Divisions over Europe tear through UK Conservative Party

Bitter divisions within the ruling Conservatives over Europe reached breaking point over the weekend. A number of leading Tory euro-sceptics supporting the campaign to leave the EU in the June 23 referendum on UK membership made unprecedented attacks on Prime Minister David Cameron.

On Sunday, MP Nadine Dorries, speaking to ITV’s Peston on Sunday, said she wanted Cameron to step down as party leader as he “lied profoundly” during the referendum campaign. This was “really at the heart of why Conservative MPs have been so angered. There are many issues about which David Cameron has told outright lies and the trust because of that has gone in both him and [Chancellor] George Osborne.”

Under Tory rules, in order to trigger a no confidence vote in a party leader, 50 MPs have to write letters to the chairman of the Conservative Party’s backbench 1922 committee. Dorries declared, “My letter’s already in. If the Remain camp wins by a large majority, let’s say 60:40, then David Cameron might just survive. But if Remain win by a narrow majority or if Leave—as I certainly hope, I think—will win, he’s toast within days.”

Dorries was backed by another backbench MP, Andrew Bridgen, who told BBC’s Radio 5 Live, “Whether he wins or loses this referendum, David Cameron is probably finished as party leader. If the country votes to leave the EU, he should—and probably will—choose to resign.”

Cameron had “infuriated Conservative colleagues so much that if the result is a vote for Remain, he will almost certainly face a vote of no confidence.”

Bridgen had not yet sent a letter to the 1922 Committee but warned, “There will easily be 50 MPs who will write letters … We will have to have a new leader and he or she will need to go to the country to get a fresh mandate and a bigger majority. We could be looking at a general election before … the autumn.”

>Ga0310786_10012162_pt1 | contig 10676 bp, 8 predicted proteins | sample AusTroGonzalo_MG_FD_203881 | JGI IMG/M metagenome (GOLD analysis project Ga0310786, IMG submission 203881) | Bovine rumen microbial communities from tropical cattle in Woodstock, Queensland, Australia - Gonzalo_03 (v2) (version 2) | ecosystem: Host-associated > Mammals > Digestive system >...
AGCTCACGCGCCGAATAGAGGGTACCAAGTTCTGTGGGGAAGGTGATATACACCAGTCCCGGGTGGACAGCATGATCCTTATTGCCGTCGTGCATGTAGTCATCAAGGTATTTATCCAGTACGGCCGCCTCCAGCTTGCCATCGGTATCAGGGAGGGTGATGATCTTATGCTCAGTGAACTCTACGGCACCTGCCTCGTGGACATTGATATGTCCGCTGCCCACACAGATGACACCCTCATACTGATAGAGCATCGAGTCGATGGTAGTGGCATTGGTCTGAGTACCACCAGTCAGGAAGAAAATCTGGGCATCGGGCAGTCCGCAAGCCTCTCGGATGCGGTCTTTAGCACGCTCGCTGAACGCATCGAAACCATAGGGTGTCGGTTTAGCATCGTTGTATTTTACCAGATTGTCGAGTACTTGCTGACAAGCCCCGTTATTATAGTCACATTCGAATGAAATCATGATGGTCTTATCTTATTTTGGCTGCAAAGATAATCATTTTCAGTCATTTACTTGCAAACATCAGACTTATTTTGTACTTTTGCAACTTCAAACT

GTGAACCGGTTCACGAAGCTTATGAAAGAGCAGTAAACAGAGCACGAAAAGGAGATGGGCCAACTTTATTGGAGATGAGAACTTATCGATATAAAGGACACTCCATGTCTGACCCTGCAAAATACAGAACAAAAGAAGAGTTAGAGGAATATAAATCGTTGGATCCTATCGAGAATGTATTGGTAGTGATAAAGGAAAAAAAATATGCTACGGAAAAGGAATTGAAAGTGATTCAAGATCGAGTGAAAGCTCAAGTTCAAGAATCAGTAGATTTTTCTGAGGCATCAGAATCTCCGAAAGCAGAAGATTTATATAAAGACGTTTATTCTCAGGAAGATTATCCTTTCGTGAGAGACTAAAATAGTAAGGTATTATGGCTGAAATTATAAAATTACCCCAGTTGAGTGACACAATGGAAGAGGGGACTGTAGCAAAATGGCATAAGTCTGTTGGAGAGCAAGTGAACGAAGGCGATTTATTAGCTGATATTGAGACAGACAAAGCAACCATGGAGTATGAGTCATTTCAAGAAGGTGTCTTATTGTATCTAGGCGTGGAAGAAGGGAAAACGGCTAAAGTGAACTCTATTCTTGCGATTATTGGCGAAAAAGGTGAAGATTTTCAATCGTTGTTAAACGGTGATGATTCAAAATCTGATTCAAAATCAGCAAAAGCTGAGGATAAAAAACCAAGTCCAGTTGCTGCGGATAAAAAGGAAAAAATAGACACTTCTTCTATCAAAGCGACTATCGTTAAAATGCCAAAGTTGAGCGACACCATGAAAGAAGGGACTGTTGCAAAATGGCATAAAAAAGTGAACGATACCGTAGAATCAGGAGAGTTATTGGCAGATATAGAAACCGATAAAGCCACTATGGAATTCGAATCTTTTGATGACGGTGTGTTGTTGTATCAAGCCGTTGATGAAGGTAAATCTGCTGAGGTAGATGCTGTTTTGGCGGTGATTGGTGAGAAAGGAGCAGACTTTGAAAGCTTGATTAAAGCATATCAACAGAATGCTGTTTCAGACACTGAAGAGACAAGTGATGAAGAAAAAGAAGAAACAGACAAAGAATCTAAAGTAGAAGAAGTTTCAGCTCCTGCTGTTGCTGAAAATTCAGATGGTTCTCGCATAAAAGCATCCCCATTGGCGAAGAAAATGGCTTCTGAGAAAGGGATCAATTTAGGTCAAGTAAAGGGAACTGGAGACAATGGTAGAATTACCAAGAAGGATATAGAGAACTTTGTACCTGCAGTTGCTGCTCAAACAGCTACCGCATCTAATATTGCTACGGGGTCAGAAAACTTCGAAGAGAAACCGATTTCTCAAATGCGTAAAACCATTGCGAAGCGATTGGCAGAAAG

On Monday, Bill Cash, chair of parliament’s European Scrutiny committee, said in an interview with the euro-sceptic Daily Telegraph that the Remain campaign have “been engaged in monumentally misleading propaganda” before warning they only had “a very, very short time in which to correct all this.”

He added, “I am certainly considering it [a letter to the 1922 Committee] … My

powerful warning to them is get your act together, make sure that you put voters first and the country first.”

Sir Gerald Howarth, a former defence minister under Cameron, said, “Either they [Remain] change the tone of their campaign to recognise the profound and deep-seated patriotism that we feel or they will reap the whirlwind.”

The Sun cited an unnamed Tory MP who said Cameron’s opponents wanted to “stab the PM [prime minister] in the front” so they “can see the expression on his face”.

A letter was issued to Cameron by Cabinet Minister Michael Gove and former London Mayor Boris Johnson, both leadership contenders, stressing that the prime minister had failed to meet his manifesto commitment to reduce net migration to the UK. Gisela Stuart, the Labour MP and co-chairman of the official Vote Leave campaign, also signed. This was in reference to last week’s figures showing net migration to Britain stood at 330,000 last year.

Seeking to whip up hysteria among the most anti-immigrant layers within the parliamentary party and wider Tory base, the letter stated, “Last year 270,000 people came to this country from the EU. Net migration overall was 184,000. That means we are adding a population the size of Oxford to the UK every year just from EU migration. This puts particular strain on public services.”